The Lincoln Giants (1911-1930)
In acknowledgement of Black History Month, The Royal Gazette continues the publication of stories throughout February on African-American and global African people, events and institutions, and their contributions in history
The Lincoln Giants were a Negro baseball team based out of Harlem, New York. Two White brothers, Edward and Jess McMahon, established the team in 1911, and employed a player, Sol White, as their manager. White in turn signed pitchers Joe “Cyclone” Williams and Dick “Cannonball” Redding, catcher Louis Santop, shortstop John Henry Lloyd — a future team manager — centrefielder Spotswood “Spot” Poles, first baseman/catcher Bill Pettus, and shortstop/second baseman Grant “Home Run” Johnson, all future Hall of Fame inductees.
These players helped the Lincoln Giants become a powerful team that won the unofficial Eastern Championship in 1911, 1912 and 1913. The Lincoln Giants also defeated the Chicago American Giants in 1913, winning the National Black Championship that year.
The teams’ initial games were played in Olympic Park, located at 136th Street and 5th Avenue in Upper Manhattan and often drew crowds of 10,000 people, both Black and White. The McMahon brothers sold the team to James Keenan and Charles Harvey in 1914 because of financial strain. However, many players remained contracted to the McMahons and moved on to their new team, who were briefly called the Lincoln Stars.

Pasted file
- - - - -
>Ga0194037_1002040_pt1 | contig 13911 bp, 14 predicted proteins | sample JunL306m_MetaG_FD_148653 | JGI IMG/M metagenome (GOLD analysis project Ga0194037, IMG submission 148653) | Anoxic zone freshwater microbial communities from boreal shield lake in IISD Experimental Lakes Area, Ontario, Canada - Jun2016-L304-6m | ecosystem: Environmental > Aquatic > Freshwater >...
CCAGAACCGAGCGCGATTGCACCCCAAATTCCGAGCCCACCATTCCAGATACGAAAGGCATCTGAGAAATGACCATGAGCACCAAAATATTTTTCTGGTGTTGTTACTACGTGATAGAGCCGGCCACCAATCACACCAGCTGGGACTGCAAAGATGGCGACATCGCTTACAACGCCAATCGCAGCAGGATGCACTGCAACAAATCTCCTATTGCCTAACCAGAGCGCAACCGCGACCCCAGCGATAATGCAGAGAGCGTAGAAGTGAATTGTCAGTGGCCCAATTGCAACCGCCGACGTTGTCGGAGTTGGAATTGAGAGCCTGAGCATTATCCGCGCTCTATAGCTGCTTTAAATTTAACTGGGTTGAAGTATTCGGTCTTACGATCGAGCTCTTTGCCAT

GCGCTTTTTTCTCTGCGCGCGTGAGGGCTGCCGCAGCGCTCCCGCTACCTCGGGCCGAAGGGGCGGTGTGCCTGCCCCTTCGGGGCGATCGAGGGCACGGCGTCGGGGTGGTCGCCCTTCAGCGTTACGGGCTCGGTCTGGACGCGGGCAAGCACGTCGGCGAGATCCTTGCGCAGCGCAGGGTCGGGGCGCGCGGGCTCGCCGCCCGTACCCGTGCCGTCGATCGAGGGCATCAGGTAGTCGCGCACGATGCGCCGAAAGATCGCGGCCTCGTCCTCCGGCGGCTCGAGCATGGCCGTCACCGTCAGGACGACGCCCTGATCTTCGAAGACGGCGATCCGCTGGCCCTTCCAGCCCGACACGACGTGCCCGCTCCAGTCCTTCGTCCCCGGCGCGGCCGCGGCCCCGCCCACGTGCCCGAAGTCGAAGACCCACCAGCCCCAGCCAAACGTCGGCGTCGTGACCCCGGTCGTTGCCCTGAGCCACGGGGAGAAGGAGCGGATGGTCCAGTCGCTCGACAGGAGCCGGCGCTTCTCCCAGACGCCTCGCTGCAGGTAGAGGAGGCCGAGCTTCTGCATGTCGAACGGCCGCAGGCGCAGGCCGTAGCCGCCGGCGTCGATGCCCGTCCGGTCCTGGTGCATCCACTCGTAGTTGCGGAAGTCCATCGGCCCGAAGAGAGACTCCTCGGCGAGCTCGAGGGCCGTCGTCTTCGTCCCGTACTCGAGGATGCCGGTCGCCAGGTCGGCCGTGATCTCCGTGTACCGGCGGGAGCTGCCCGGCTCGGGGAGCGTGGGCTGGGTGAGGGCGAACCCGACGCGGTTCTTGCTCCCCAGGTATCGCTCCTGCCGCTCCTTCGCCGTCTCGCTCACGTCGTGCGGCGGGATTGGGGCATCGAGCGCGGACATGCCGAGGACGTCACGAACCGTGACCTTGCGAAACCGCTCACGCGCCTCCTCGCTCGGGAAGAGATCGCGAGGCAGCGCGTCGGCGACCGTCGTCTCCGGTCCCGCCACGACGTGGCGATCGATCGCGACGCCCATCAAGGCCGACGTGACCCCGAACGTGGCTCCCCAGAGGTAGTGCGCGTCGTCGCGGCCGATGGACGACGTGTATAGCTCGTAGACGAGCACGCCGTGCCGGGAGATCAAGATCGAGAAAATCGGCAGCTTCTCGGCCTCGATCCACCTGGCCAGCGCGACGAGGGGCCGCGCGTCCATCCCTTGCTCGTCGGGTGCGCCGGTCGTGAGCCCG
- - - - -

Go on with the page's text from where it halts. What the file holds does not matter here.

The team eventually readopted their original name during the First World War and Joe Williams took over as manager of the Giants. In 1920, the team moved their games to the New York Catholic Protectory Oval, located at East Tremont Avenue and Unionport Road in the Bronx. Owing to the long distance, many Black fans with automobiles offered carpools to the games, making several trips back and forth to pick up fans from Harlem.
The Lincoln Giants joined the Eastern Coloured League in 1923 but they did very poorly, with a 16-22 record, placing the team in fifth place out of six. The 1924 season brought in new team manager Jude Gans and was much better for the Giants, who placed third that season with a 31-25 record.
The team fell to last place in 1925 with a 7-39 record. John Henry Lloyd became team manager in 1926 and he signed Silas Simmons as a pitcher. During this season, the Giants rose to fifth place, with a 22-31 win-loss record. The team did not play during the 1927 season, and returned to the ECL in 1928, only for the league to fold the same year. The Giants joined the American Negro League for its only season in 1929 but disbanded in 1930.
• Nielsen, E. (2020, December 31) The Lincoln Giants (1911-1930). Retrieved from https://www.blackpast.org/african-american-history/the-lincoln-giants-1911-1930/